After the UPS debacle, Ben informed me—and calculated online—that FedEx could do the whole overnight shebang for $56 including insurance. But I got lazy today, haven't unpacked the $8 UPS box yet and will postpone the dyeing till after the holidays.
I've been using a flatiron on the Jewfro with excellent results. A choppy, Sally Hershberger-esque 'do that is so cute that I'm tempted actually to go out at night sans wig. Scary Walgreen's tranny told me the straightened, choppy 'do looked "fierce, like a rock star," and trannies—especially crackhead ones—speak the truth. I tipped him for his kindness and as I was walking away heard him say, "Girl, you so fierce! This is enough to buy a Whopper." You must picture these words coming from a six-foot-tall, reed-thin, black he/she with a weave longer than my wig. (How does he afford to maintain that weave, I wonder?)
But I digress. I spent the early part of today writing for Juli B. in bed. Don't know why I don't do that more often. My bed rocks.
Now—listen up ladies—I finally am confronted with a BC issue that doesn't merely involve hairy nipples or chemo. Rather, I must figure out how to tell a blind date about this little thing called Cancer. A doctor, no less. A plastic surgeon actually. I should've just told Laura to tell him about the whole thing to weed him out. . .
Ooooh, Wife Swap where the husbands switch. Forgive me, I must watch. More on this issue later.
Posted by Stephanie Green at 4:51 PM
Tuesday, December 16, 2008
Gee, that went well. So well that I'm sitting next to an $8 UPS box containing my $4,300 Ralf wig.
I confirmed with mom that I should insure the Ralf for the full amount. In my mind, I remembered UPS charging $1 for every $100. So I was thinking about $40 to insure the Ralf, and then what ever the cost of overnight shipping was.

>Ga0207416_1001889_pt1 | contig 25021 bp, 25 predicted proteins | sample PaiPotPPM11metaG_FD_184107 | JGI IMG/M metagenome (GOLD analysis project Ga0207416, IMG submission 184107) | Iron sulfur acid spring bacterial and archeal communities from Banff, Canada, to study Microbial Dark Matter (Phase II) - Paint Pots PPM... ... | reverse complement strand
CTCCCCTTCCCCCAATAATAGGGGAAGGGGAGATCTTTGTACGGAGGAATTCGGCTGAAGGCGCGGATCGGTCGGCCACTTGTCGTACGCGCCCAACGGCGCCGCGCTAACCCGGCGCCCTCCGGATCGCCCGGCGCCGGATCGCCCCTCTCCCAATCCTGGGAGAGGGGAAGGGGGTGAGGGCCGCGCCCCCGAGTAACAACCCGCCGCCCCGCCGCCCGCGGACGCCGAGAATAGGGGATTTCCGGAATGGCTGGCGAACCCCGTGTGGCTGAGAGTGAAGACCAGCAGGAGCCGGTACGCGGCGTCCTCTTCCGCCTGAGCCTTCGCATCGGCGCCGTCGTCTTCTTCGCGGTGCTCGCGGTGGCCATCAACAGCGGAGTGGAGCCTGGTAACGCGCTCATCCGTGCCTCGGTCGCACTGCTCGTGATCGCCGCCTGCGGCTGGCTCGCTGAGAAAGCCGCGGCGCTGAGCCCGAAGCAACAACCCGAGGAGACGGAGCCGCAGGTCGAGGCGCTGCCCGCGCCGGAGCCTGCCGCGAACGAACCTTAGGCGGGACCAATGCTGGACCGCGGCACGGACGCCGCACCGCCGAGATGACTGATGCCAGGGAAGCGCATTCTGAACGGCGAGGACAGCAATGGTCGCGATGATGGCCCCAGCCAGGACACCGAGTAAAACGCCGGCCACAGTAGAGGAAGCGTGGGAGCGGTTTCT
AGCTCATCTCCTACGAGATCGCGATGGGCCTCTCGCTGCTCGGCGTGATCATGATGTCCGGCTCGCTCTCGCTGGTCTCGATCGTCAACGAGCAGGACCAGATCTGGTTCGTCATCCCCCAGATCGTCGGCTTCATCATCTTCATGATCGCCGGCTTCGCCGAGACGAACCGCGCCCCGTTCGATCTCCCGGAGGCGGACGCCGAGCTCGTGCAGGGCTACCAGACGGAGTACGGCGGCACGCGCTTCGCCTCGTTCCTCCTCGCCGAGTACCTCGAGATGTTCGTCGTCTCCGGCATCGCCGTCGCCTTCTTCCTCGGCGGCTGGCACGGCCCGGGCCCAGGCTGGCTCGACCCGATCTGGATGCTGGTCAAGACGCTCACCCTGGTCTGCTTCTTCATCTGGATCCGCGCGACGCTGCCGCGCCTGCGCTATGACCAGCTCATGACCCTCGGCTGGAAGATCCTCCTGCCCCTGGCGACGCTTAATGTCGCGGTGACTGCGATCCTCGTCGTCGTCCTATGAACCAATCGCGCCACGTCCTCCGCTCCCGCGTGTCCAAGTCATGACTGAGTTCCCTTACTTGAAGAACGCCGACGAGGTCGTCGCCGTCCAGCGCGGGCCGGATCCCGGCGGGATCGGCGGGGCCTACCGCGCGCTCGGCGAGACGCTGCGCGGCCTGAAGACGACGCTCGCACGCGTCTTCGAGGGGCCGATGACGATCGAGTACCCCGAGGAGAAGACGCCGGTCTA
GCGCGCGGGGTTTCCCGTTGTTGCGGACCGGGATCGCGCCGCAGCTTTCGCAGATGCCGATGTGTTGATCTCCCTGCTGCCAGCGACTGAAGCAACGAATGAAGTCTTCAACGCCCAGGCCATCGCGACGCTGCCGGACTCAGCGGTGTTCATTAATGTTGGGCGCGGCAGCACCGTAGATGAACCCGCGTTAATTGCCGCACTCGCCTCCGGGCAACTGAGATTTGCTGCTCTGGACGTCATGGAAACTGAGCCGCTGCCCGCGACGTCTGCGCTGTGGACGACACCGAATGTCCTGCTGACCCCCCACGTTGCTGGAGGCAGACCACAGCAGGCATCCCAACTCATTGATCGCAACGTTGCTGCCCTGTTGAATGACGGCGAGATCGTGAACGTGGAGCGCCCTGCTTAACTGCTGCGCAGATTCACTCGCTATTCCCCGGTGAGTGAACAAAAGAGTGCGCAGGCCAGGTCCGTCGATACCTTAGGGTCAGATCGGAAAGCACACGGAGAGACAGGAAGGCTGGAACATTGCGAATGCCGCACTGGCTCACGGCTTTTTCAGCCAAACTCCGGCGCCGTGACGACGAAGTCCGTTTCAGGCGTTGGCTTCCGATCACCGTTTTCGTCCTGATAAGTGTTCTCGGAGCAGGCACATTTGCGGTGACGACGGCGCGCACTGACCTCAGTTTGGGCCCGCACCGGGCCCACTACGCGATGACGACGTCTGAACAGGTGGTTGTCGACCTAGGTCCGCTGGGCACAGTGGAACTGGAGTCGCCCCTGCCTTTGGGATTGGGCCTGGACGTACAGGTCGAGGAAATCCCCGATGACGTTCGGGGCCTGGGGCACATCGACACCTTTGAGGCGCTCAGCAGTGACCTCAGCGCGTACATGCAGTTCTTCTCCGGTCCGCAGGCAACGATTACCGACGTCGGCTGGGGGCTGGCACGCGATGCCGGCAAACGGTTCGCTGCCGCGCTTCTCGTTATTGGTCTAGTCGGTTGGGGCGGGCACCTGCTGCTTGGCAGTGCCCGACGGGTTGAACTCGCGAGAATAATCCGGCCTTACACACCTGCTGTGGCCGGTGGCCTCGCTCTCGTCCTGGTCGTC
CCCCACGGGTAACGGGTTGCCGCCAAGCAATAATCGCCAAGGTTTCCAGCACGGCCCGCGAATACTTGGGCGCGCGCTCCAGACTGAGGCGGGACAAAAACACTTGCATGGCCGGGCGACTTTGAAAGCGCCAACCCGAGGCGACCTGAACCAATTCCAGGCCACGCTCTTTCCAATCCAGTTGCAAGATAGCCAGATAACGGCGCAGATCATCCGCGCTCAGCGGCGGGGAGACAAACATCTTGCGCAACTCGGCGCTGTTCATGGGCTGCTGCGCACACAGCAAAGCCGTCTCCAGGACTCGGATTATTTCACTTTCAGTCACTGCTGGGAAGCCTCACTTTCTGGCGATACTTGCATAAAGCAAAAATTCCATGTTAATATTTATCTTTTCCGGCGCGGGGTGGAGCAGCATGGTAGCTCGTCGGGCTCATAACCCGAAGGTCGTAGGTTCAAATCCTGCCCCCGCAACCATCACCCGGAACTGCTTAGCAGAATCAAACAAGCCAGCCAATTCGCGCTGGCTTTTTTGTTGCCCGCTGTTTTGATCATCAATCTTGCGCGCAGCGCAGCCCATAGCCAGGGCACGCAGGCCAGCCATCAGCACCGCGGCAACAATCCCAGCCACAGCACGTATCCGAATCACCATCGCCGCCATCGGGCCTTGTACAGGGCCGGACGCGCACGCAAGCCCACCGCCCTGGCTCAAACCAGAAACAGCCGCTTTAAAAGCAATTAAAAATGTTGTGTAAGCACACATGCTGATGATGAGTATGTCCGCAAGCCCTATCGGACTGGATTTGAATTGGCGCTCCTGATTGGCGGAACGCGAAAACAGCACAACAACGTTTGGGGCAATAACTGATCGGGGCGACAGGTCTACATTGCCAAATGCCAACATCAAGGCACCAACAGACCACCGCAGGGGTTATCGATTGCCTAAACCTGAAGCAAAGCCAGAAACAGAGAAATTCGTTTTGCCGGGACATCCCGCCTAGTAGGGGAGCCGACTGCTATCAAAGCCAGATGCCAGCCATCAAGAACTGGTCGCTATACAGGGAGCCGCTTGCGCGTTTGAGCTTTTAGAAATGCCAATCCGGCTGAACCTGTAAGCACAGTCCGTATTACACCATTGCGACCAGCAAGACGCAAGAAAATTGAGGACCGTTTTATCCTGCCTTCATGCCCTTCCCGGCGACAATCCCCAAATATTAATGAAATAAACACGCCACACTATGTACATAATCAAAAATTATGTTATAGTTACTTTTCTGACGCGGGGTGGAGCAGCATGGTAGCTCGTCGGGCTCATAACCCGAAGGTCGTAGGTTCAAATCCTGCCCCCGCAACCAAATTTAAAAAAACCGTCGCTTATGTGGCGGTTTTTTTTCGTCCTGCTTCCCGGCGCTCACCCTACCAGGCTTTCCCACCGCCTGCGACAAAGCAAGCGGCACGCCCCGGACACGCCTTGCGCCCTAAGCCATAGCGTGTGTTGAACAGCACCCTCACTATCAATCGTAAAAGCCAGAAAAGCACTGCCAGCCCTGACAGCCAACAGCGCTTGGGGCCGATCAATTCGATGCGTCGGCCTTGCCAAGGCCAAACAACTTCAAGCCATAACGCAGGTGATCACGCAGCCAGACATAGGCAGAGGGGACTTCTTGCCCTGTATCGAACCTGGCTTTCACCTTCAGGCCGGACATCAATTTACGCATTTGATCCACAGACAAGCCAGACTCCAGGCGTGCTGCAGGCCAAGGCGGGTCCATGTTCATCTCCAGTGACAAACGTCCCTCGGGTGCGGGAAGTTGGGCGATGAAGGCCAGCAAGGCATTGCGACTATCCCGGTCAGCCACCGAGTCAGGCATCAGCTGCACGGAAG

"I need to insure this [box] for $4,000 and I need it over-nighted to New York," I said to the UPS fellow.
"What's in the box?"
Betcha he'd never heard that before. He sold me on a second box to encase my box, which I'd wrapped with paper medical tape. (I knew they'd tape it up additionally.) So he wraps the second box up, and I fill out the extensive shipping label. And then he tells me it will be $200-something to overnight it. What. The. Fuck. Insurance, it turns out, is $2 for every $100—so $80. And then like $120 to overnight a package? Seriously, WTF? I know I've overnighted packages before and no way I paid more than $50, let alone hundreds. So I'm standing there like an idiot trying to crunch these ridiculous numbers and time constraints. Problem is that I need the wig back for the Friends of the New World Symphony gala Saturday night. Ralf was going to dye it a little darker to match my natural color, which he would see from the sample I enclosed. That would take a few hours, then he'd turn it around and have it back to me by Thursday. Okay, so what about second-day? Still more than $150. 3rd day—too late to get it back it time.
"Uh, I'm afraid I can't ship it today at all," I said, while thinking 'no fucking way am I shipping it faster than standard ground if insurance is $80.'
"But you went ahead and wrapped it and everything. . ."
"That's okay you can just bring it back and keep the shipping label."
I thanked him and turned to leave.
"Ma'am gotta charge you for the box."
I got back in the car, marveling at this rather unique situation. My cell phone rang and it was Laura.
"What're you doing?"
"I'm sitting here in my car looking at an $8-UPS box containing my wig."
I explain the story. "So essentially I left my apartment and wasted gas just to buy an $8 box from the UPS store."